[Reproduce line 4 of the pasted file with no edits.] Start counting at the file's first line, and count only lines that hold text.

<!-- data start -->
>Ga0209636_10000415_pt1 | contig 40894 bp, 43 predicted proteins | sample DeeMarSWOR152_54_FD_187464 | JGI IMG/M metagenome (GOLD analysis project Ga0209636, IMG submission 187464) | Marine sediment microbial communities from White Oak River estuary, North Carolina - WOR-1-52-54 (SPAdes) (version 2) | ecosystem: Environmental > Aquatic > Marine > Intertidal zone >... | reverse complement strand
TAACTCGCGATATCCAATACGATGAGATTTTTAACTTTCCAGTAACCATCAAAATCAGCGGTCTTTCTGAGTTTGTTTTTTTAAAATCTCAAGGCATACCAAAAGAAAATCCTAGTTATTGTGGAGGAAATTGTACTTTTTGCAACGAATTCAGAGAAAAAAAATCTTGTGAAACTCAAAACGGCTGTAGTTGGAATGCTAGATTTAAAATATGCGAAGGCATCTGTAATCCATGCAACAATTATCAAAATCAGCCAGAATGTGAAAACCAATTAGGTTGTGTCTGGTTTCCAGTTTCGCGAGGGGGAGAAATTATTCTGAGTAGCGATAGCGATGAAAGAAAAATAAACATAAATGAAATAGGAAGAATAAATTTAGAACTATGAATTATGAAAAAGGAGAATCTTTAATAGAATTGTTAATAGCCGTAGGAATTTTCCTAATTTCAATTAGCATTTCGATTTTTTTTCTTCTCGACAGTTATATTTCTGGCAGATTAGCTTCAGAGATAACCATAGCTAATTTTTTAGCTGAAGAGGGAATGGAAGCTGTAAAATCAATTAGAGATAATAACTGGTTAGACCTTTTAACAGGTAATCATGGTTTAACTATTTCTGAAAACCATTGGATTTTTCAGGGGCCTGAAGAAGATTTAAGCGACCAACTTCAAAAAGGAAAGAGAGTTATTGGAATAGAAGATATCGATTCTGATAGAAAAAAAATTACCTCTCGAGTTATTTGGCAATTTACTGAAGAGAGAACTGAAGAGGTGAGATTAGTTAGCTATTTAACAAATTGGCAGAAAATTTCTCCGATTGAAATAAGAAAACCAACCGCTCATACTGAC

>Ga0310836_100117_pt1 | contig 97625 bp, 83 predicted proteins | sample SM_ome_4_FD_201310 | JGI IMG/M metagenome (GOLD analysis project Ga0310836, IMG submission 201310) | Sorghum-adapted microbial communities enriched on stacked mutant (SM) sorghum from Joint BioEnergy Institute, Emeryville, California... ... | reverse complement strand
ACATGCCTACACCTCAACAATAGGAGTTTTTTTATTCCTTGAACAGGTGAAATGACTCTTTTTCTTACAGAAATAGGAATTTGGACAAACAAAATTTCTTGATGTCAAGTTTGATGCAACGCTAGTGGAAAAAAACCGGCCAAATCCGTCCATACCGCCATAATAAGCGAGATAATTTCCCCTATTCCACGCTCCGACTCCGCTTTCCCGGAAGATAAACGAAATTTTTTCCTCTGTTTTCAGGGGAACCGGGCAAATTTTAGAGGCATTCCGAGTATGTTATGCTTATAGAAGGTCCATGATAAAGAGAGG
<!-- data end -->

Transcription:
ACATGCCTACACCTCAACAATAGGAGTTTTTTTATTCCTTGAACAGGTGAAATGACTCTTTTTCTTACAGAAATAGGAATTTGGACAAACAAAATTTCTTGATGTCAAGTTTGATGCAACGCTAGTGGAAAAAAACCGGCCAAATCCGTCCATACCGCCATAATAAGCGAGATAATTTCCCCTATTCCACGCTCCGACTCCGCTTTCCCGGAAGATAAACGAAATTTTTTCCTCTGTTTTCAGGGGAACCGGGCAAATTTTAGAGGCATTCCGAGTATGTTATGCTTATAGAAGGTCCATGATAAAGAGAGG